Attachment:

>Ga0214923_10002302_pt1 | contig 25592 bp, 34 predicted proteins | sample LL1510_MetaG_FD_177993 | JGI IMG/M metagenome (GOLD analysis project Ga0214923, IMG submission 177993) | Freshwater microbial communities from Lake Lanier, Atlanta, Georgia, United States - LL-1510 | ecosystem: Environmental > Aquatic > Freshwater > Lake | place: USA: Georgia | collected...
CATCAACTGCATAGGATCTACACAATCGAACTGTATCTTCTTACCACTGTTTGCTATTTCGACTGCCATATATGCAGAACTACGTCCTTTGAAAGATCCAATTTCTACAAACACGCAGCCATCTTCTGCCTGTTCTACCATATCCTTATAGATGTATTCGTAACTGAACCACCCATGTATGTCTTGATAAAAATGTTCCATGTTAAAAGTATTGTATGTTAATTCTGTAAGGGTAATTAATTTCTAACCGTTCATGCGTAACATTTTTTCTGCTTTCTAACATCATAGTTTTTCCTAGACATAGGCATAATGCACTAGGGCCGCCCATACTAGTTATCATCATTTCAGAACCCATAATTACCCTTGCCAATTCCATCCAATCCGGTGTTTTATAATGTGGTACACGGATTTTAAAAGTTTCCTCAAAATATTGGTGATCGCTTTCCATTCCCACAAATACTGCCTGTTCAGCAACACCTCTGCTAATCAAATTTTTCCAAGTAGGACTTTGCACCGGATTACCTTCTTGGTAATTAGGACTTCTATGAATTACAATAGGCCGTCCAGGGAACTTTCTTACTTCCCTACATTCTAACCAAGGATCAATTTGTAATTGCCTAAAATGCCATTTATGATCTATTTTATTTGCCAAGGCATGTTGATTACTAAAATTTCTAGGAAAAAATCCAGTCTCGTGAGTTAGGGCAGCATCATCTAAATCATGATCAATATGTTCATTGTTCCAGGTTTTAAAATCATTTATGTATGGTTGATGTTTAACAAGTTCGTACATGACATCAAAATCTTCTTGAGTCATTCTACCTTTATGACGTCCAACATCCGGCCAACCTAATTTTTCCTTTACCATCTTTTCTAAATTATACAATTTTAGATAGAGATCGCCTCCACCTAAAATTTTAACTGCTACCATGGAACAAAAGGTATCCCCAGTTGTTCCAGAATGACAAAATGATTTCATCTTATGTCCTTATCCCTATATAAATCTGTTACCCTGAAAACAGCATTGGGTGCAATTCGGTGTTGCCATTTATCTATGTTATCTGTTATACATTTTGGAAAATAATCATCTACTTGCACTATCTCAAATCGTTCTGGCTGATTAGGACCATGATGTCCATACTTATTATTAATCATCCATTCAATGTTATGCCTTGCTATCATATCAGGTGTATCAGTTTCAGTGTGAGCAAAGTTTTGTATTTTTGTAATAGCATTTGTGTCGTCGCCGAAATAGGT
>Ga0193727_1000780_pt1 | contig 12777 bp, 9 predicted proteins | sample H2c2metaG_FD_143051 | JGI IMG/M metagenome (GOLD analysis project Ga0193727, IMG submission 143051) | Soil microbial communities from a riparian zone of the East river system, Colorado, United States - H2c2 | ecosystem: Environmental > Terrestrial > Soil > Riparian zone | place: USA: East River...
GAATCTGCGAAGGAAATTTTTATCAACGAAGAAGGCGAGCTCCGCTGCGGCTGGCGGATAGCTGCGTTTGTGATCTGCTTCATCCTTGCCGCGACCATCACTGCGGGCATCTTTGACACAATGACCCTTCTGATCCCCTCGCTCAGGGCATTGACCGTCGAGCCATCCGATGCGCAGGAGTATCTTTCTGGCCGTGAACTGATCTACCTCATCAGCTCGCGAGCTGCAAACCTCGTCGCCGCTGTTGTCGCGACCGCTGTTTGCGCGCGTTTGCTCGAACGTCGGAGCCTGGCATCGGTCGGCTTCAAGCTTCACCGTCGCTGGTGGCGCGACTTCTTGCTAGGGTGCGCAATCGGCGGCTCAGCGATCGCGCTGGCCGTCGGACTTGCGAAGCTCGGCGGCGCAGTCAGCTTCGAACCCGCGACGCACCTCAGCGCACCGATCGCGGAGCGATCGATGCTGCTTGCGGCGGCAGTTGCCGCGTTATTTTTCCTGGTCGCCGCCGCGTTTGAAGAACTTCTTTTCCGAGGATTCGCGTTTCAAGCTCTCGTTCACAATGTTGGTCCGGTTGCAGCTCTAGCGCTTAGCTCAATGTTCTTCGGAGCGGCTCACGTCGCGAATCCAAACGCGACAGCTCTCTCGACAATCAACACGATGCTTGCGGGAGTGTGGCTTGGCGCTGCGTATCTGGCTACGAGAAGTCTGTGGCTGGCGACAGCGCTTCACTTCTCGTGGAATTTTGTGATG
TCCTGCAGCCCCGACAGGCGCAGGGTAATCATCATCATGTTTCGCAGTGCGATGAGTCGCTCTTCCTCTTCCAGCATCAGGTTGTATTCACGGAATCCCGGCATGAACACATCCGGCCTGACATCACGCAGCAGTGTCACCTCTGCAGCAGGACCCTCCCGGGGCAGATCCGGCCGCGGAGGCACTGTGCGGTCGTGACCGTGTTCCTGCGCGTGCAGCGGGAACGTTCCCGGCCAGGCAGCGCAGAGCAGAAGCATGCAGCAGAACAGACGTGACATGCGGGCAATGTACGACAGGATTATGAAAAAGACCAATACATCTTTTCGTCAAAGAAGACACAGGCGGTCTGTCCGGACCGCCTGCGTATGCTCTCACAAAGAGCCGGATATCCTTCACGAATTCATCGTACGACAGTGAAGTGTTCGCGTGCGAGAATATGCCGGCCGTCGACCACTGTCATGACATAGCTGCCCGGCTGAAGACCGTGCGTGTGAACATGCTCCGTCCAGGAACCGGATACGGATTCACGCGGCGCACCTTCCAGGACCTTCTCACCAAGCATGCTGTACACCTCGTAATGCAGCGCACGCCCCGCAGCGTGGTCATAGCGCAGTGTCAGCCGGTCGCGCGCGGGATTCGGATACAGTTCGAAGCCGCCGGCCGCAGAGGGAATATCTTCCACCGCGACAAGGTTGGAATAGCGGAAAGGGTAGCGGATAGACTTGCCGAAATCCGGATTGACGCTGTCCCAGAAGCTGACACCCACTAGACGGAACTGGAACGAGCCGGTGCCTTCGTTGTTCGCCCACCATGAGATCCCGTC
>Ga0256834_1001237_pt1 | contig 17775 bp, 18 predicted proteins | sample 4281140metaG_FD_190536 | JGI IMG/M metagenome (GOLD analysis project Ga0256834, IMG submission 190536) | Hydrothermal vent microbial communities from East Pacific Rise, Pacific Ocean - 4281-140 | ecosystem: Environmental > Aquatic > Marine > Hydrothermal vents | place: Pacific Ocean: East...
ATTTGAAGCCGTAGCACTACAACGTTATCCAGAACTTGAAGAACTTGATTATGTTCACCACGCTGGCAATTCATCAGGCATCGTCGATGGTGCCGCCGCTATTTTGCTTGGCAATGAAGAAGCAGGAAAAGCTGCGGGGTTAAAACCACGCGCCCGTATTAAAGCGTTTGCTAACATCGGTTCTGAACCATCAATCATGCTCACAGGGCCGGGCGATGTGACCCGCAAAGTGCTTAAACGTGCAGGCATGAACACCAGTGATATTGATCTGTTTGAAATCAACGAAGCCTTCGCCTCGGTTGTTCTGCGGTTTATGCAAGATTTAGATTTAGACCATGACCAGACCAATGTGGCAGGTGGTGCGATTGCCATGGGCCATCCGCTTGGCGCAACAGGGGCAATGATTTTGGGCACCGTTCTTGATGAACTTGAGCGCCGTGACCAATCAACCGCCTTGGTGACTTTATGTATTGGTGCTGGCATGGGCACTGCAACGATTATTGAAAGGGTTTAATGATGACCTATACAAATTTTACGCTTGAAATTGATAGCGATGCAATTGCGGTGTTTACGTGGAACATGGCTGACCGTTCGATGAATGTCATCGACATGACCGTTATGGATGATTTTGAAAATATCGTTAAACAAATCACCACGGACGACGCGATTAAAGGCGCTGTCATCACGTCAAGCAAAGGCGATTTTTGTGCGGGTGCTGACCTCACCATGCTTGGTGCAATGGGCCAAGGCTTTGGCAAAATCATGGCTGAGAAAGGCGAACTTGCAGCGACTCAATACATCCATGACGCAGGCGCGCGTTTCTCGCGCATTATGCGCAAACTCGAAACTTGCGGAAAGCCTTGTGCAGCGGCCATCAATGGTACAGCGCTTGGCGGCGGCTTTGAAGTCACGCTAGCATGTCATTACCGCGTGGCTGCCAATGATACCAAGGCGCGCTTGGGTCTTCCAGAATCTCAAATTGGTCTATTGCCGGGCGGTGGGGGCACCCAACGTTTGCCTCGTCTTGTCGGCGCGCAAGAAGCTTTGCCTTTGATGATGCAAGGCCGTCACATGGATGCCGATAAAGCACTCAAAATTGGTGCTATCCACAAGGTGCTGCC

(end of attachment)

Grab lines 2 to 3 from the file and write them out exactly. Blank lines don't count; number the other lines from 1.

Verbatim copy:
CATCAACTGCATAGGATCTACACAATCGAACTGTATCTTCTTACCACTGTTTGCTATTTCGACTGCCATATATGCAGAACTACGTCCTTTGAAAGATCCAATTTCTACAAACACGCAGCCATCTTCTGCCTGTTCTACCATATCCTTATAGATGTATTCGTAACTGAACCACCCATGTATGTCTTGATAAAAATGTTCCATGTTAAAAGTATTGTATGTTAATTCTGTAAGGGTAATTAATTTCTAACCGTTCATGCGTAACATTTTTTCTGCTTTCTAACATCATAGTTTTTCCTAGACATAGGCATAATGCACTAGGGCCGCCCATACTAGTTATCATCATTTCAGAACCCATAATTACCCTTGCCAATTCCATCCAATCCGGTGTTTTATAATGTGGTACACGGATTTTAAAAGTTTCCTCAAAATATTGGTGATCGCTTTCCATTCCCACAAATACTGCCTGTTCAGCAACACCTCTGCTAATCAAATTTTTCCAAGTAGGACTTTGCACCGGATTACCTTCTTGGTAATTAGGACTTCTATGAATTACAATAGGCCGTCCAGGGAACTTTCTTACTTCCCTACATTCTAACCAAGGATCAATTTGTAATTGCCTAAAATGCCATTTATGATCTATTTTATTTGCCAAGGCATGTTGATTACTAAAATTTCTAGGAAAAAATCCAGTCTCGTGAGTTAGGGCAGCATCATCTAAATCATGATCAATATGTTCATTGTTCCAGGTTTTAAAATCATTTATGTATGGTTGATGTTTAACAAGTTCGTACATGACATCAAAATCTTCTTGAGTCATTCTACCTTTATGACGTCCAACATCCGGCCAACCTAATTTTTCCTTTACCATCTTTTCTAAATTATACAATTTTAGATAGAGATCGCCTCCACCTAAAATTTTAACTGCTACCATGGAACAAAAGGTATCCCCAGTTGTTCCAGAATGACAAAATGATTTCATCTTATGTCCTTATCCCTATATAAATCTGTTACCCTGAAAACAGCATTGGGTGCAATTCGGTGTTGCCATTTATCTATGTTATCTGTTATACATTTTGGAAAATAATCATCTACTTGCACTATCTCAAATCGTTCTGGCTGATTAGGACCATGATGTCCATACTTATTATTAATCATCCATTCAATGTTATGCCTTGCTATCATATCAGGTGTATCAGTTTCAGTGTGAGCAAAGTTTTGTATTTTTGTAATAGCATTTGTGTCGTCGCCGAAATAGGT
>Ga0193727_1000780_pt1 | contig 12777 bp, 9 predicted proteins | sample H2c2metaG_FD_143051 | JGI IMG/M metagenome (GOLD analysis project Ga0193727, IMG submission 143051) | Soil microbial communities from a riparian zone of the East river system, Colorado, United States - H2c2 | ecosystem: Environmental > Terrestrial > Soil > Riparian zone | place: USA: East River...